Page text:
Can investigators seize personal data in a post-GDPR world?

Picture the scene; investigators of the European Commission burst into your offices, collect laptops and mobile phones of a number of employees and start to make copies of the data on these devices. They also ask you for copies of these employees’ email accounts for the last five years.  As they are combing through the data, it dawns on you, the data they’re reviewing and copying includes personal data.

Your duties towards your employees’ data post-GDPR have been drilled into you, and the potential heavy fines flash before your eyes. But the cost of not complying with a competition investigation isn’t minor either….what do you do?

Since the GDPR entered into force, this dilemma has arisen unexpectedly for companies caught in the crosshairs of increased regulatory vigour on all sides, and it’s not the first scenario you focus on in your GDPR training.

A number of companies have refused to give investigators access to employee data, claiming that: 

  • the GDPR prevents them from disclosing personal data of their employees during inspections or in reply to information requests; and
  • if they were to disclose such personal data , they would have to inform the employees concerned.

Some companies have also refused to commit to audit/inspection clauses in EU funding agreements, arguing that the GDPR prevents them from doing so. 

Several EU institutions therefore turned to the European Data Protection Supervisor (EDPS) for guidance. In an open letter of November 2018, the EDPS  told the institutions that “the GDPR is not an obstacle to obtaining the personal data you need for your tasks”.

According to the letter, two situations can be distinguished:

a) If a company is under an obligation to provide information to EU institutions which includes personal data (e.g. in case of an on-site inspection or a formal information request), this creates a legal obligation for the data controller within the meaning of Article 6(1)(c) GDPR, which authorizes the company to disclose the personal data.

b) If a company voluntarily provides information to EU institutions which includes personal data (e.g. response to an informal information request or whistleblowing about the company’s involvement in a cartel), this may be lawful given that the disclosure is necessary to pursue the company’s legitimate interest and these interests are not overridden by the interests of fundamental rights of the data subject or employee (Article 6(1)(f) GDPR).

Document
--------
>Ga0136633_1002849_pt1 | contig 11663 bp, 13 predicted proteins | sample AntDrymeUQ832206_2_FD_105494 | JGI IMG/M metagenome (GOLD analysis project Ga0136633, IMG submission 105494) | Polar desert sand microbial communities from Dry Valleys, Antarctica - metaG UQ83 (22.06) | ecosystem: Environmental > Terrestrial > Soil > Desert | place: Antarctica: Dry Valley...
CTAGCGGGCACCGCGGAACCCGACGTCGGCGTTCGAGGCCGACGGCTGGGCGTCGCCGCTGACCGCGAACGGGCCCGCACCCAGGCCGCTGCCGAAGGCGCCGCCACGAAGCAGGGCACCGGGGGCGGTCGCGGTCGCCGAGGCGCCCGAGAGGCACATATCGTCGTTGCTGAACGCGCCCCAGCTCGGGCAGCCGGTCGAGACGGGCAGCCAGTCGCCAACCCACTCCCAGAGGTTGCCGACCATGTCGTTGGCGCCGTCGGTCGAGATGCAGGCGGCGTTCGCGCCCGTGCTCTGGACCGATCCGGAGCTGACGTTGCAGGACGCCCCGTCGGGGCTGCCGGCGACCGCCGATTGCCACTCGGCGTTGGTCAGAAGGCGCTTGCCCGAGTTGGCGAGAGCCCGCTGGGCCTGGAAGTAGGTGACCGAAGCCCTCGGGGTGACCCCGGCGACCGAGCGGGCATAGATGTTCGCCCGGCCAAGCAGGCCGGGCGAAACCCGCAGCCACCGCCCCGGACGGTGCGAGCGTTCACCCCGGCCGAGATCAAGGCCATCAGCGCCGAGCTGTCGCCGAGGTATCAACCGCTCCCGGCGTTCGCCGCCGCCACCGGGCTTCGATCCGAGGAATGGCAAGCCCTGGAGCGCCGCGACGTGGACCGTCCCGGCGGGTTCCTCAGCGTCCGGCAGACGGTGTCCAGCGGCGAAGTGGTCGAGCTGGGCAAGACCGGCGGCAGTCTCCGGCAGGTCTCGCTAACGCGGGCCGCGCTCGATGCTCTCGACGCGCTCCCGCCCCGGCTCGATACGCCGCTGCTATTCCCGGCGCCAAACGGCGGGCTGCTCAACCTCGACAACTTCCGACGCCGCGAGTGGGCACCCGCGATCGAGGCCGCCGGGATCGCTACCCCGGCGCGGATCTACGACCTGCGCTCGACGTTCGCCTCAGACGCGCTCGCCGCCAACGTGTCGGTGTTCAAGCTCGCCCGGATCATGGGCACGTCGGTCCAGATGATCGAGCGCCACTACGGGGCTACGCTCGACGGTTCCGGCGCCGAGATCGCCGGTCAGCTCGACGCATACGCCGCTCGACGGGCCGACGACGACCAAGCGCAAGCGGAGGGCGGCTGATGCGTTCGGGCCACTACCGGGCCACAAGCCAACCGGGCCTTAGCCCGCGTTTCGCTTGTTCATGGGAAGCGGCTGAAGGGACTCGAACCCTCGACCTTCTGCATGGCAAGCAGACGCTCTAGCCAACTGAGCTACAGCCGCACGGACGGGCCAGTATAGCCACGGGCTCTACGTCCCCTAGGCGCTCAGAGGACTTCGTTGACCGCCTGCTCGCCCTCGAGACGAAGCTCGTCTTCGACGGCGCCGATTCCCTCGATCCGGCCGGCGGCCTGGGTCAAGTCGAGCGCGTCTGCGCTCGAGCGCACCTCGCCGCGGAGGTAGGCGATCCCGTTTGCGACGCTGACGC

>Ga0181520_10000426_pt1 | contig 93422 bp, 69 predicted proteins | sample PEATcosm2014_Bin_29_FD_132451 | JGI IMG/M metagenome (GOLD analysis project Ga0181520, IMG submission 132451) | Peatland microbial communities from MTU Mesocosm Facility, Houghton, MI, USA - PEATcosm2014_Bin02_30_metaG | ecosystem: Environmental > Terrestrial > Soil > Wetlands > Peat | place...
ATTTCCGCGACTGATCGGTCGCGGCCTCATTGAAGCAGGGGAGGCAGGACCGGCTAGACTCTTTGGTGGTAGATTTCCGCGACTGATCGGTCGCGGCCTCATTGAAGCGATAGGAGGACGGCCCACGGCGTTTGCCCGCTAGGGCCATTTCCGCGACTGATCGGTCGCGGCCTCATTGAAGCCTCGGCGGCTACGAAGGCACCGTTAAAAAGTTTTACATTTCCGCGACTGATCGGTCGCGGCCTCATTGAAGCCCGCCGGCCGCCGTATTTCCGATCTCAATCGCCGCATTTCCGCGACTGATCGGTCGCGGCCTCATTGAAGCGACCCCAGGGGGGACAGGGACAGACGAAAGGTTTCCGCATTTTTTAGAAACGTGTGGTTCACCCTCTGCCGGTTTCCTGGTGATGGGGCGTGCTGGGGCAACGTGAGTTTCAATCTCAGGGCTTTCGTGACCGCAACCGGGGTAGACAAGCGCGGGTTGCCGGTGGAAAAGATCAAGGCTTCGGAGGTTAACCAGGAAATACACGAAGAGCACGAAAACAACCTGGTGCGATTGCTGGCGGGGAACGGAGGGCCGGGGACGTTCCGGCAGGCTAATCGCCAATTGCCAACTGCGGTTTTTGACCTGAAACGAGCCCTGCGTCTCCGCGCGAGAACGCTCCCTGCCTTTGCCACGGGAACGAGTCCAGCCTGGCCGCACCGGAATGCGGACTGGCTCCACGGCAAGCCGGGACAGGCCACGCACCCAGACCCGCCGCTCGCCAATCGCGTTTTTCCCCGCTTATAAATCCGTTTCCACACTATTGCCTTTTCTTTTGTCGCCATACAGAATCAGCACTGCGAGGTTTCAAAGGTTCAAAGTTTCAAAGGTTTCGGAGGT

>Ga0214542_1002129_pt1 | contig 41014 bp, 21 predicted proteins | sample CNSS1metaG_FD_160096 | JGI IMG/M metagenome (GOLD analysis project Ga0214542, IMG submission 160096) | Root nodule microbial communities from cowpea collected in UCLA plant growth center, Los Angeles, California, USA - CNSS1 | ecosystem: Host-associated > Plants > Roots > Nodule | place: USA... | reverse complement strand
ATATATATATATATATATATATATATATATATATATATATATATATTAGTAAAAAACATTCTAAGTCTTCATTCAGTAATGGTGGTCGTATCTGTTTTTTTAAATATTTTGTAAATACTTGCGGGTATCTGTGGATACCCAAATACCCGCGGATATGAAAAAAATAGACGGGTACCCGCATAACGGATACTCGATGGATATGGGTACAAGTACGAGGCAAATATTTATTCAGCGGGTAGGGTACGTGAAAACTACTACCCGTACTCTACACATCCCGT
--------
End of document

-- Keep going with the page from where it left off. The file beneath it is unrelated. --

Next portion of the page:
So do you still need to tell your employees what’s happening? The EDPS’ letter explains that Article 14(1)(e) GDPR obliges data controllers to inform data subjects about the “recipients” of their personal data, but that Article 4(9) GDPR specifies that “public authorities which may receive personal data in the framework of a particular inquiry … shall not be regarded as recipients”. This means, for instance, that companies providing personal data of employees to the European Commission or a national competition authority in the EU in response to an information request, or voluntarily in view of a (pending or future) investigation, are not required to inform the employees concerned about the disclosure of their personal data.

Similarly, companies reviewing personal data of employees as part of an internal audit to uncover wrongdoing should be able to rely on legitimate interest as the basis for not informing the employees concerned. Given the transparency requirements of GDPR, it may be useful to state in employment contracts that employees' personal data may be accessed during internal audits.

In a decision of February 2019, the Court of Appeal of The Hague came to the same conclusion as the EDPS in relation to a Dutch cartel case. The Court confirmed that the GDPR provides no justification for a refusal to cooperate with a cartel investigation of the Dutch Competition Authority (ACM). The Court of Appeal underlined that the data collection by the ACM serves a task of general interest within the meaning of Article 6(1)(e) of the GDPR. The Court of Appeal dismissed the appellant's argument that the ACM's powers of inspection are limited to business data / documents and do not extend to personal data.

So what does all that mean for you when investigators are knocking at your door? Essentially two things: on the one hand, the GDPR does not provide you with an excuse for not supplying data the investigators are requesting. But on the other hand, you won't have to worry about GDPR compliance in a situation that is stressful enough in itself. The GDPR allows you to disclose also personal data to investigators and does not require you to inform the employees concerned.